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(Reference retrieved automatically from Web of Science through information on FAPESP grant and its corresponding number as mentioned in the publication by the authors.)

Structural instability and divergence from conserved residues underlie intracellular retention of mammalian odorant receptors

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Author(s):
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Ikegami, Kentaro [1, 2] ; de March, Claire A. [1] ; Nagai, Maira H. [3, 1] ; Ghosh, Soumadwip [4] ; Do, Matthew [1] ; Sharma, Ruchira [1] ; Bruguera, Elise S. [1] ; Lu, Yueyang Eric [1] ; Fukutani, Yosuke [1, 2] ; Vaidehi, Nagarajan [4] ; Yohda, Masafumi [2] ; Matsunami, Hiroaki [1, 5]
Total Authors: 12
Affiliation:
[1] Duke Univ, Sch Med, Dept Mol Genet & Microbiol, Durham, NC 27710 - USA
[2] Tokyo Univ Agr & Technol, Dept Biotechnol & Life Sci, Tokyo 1848588 - Japan
[3] Univ Sao Paulo, Dept Biochem, BR-05508000 Sao Paulo - Brazil
[4] City Hope Natl Med Ctr, Beckman Res Inst, Dept Computat & Quantitat Med, Duarte, CA 91010 - USA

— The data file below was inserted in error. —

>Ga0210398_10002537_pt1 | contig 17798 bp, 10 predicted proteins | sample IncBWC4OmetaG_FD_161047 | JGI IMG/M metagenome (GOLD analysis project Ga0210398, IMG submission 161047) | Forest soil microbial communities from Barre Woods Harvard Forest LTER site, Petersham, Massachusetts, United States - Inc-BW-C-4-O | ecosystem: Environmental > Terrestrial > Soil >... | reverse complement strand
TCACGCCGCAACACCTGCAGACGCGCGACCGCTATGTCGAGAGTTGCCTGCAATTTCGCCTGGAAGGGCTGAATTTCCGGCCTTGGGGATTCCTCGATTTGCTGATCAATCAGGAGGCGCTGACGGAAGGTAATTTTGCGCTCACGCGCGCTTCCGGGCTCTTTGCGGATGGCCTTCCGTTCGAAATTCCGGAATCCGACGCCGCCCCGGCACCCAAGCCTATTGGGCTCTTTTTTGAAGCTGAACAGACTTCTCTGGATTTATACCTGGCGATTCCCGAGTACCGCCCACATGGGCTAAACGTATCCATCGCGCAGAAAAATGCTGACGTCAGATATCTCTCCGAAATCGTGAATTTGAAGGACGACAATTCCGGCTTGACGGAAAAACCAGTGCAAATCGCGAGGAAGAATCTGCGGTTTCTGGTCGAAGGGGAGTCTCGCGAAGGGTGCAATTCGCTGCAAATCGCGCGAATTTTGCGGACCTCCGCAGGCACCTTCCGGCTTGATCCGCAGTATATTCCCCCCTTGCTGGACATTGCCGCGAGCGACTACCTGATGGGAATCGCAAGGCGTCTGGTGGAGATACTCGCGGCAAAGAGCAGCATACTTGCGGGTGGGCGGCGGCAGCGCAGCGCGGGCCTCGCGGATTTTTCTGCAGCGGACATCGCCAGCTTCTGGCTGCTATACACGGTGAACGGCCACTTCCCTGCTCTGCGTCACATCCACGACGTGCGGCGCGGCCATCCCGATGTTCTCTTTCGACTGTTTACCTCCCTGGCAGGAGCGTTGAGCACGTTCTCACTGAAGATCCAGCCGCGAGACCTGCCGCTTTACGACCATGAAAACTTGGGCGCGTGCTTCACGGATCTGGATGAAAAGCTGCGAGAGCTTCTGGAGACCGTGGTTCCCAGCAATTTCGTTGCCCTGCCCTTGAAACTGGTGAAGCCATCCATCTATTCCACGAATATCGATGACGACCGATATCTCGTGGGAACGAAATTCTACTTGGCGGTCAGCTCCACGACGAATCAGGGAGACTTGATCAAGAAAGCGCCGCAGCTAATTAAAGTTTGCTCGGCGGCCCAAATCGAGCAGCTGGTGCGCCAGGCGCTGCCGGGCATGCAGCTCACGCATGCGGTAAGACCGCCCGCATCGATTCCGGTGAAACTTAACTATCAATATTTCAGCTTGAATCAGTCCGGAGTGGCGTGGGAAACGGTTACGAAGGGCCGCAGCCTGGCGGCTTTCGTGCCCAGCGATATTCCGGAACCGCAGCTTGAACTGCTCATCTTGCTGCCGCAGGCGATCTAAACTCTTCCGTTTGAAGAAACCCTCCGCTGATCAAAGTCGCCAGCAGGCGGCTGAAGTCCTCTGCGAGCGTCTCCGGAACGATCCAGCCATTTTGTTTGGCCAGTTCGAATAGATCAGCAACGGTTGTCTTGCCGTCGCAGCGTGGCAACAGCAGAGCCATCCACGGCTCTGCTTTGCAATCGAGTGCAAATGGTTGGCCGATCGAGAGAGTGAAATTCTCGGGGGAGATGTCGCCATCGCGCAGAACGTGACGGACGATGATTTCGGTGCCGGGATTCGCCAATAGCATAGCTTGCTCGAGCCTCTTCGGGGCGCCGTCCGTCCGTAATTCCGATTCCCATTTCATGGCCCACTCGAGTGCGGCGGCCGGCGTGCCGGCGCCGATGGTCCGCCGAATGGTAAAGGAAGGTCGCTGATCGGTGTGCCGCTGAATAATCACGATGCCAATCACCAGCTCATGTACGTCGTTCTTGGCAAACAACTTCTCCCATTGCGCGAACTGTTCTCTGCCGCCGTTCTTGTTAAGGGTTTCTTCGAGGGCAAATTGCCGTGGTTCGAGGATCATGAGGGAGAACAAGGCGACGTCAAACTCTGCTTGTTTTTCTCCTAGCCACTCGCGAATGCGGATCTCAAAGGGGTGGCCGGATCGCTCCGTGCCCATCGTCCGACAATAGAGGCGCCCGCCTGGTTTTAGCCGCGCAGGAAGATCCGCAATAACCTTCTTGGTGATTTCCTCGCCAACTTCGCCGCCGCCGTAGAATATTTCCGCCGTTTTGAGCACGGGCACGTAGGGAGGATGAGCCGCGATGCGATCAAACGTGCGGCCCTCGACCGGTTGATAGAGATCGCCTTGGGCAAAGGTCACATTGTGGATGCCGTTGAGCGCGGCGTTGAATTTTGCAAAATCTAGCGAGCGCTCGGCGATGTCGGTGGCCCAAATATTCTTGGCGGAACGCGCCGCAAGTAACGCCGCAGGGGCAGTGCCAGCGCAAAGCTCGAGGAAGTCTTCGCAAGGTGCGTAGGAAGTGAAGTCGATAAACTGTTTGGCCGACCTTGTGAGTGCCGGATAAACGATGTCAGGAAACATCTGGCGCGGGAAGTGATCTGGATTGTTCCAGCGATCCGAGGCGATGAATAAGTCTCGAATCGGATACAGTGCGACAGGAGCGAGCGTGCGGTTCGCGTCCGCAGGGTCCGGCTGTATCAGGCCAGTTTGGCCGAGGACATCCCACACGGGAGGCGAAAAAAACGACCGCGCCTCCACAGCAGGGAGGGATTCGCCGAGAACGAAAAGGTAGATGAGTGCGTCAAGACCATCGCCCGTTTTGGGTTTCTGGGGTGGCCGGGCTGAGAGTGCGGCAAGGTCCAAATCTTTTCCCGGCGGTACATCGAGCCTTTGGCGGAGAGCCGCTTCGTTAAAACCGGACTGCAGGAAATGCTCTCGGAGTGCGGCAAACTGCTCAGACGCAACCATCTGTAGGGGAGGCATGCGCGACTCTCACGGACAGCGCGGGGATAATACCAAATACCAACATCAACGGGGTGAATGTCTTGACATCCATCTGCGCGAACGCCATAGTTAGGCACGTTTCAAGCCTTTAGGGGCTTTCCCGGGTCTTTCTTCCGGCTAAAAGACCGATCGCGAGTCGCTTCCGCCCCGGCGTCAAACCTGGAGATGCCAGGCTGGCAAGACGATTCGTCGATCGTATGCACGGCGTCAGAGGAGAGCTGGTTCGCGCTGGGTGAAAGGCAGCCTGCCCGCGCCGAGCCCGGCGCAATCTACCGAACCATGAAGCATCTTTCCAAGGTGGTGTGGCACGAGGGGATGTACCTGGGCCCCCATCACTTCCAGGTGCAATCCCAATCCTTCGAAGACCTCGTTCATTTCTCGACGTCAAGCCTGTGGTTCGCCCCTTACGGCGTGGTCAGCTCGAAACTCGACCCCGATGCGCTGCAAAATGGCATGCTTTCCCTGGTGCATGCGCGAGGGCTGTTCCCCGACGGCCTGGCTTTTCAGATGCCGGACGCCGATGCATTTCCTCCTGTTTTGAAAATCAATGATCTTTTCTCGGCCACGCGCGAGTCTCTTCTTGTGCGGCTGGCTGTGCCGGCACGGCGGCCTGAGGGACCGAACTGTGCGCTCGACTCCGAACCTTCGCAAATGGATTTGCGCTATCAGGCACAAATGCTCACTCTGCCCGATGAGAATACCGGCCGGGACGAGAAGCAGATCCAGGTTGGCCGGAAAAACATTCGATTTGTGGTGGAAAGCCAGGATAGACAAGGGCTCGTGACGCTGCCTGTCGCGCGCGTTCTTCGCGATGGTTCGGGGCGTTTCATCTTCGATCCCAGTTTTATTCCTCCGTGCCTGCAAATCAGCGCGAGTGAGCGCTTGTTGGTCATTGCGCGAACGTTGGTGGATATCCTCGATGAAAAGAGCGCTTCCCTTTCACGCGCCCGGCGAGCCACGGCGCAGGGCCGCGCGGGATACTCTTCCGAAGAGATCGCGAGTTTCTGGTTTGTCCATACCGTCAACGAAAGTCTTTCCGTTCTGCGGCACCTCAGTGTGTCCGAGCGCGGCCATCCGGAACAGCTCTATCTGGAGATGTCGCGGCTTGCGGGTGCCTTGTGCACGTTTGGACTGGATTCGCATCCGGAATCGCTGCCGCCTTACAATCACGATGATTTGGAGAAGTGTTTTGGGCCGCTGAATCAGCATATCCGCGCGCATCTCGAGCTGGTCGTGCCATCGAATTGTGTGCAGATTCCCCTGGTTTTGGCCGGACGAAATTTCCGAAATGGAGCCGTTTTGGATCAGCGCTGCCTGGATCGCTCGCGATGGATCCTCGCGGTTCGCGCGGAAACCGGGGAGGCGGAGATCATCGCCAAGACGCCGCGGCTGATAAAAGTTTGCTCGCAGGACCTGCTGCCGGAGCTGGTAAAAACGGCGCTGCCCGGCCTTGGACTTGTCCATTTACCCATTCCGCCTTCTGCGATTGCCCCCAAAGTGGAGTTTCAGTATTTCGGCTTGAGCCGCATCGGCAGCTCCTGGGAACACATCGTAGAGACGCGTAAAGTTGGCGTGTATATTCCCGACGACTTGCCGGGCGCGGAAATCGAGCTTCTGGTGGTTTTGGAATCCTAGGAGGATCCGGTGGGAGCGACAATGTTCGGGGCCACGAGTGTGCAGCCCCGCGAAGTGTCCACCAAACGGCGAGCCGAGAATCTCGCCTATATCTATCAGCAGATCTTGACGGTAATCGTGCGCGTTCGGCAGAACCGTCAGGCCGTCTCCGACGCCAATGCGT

[5] Duke Univ, Duke Inst Brain Sci, Dept Neurobiol, Durham, NC 27710 - USA
Total Affiliations: 5
Document type: Journal article
Source: PROCEEDINGS OF THE NATIONAL ACADEMY OF SCIENCES OF THE UNITED STATES OF AMERICA; v. 117, n. 6, p. 2957-2967, FEB 11 2020.
Web of Science Citations: 0
Abstract

Mammalian odorant receptors are a diverse and rapidly evolving set of G protein-coupled receptors expressed in olfactory cilia membranes. Most odorant receptors show little to no cell surface expression in nonolfactory cells due to endoplasmic reticulum retention, which has slowed down biochemical studies. Here we provide evidence that structural instability and divergence from conserved residues of individual odorant receptors underlie intracellular retention using a combination of large-scale screening of odorant receptors cell surface expression in heterologous cells, point mutations, structural modeling, and machine learning techniques. We demonstrate the importance of conserved residues by synthesizing consensus odorant receptors that show high levels of cell surface expression similar to conventional G protein-coupled receptors. Furthermore, we associate in silico structural instability with poor cell surface expression using molecular dynamics simulations. We propose an enhanced evolutionary capacitance of olfactory sensory neurons that enable the functional expression of odorant receptors with cryptic mutations. (AU)

FAPESP's process: 17/00726-2 - Study of Ric-8B's function in mTOR activation by using an olfactory model
Grantee:Maíra Harume Nagai
Support type: Scholarships abroad - Research Internship - Post-doctor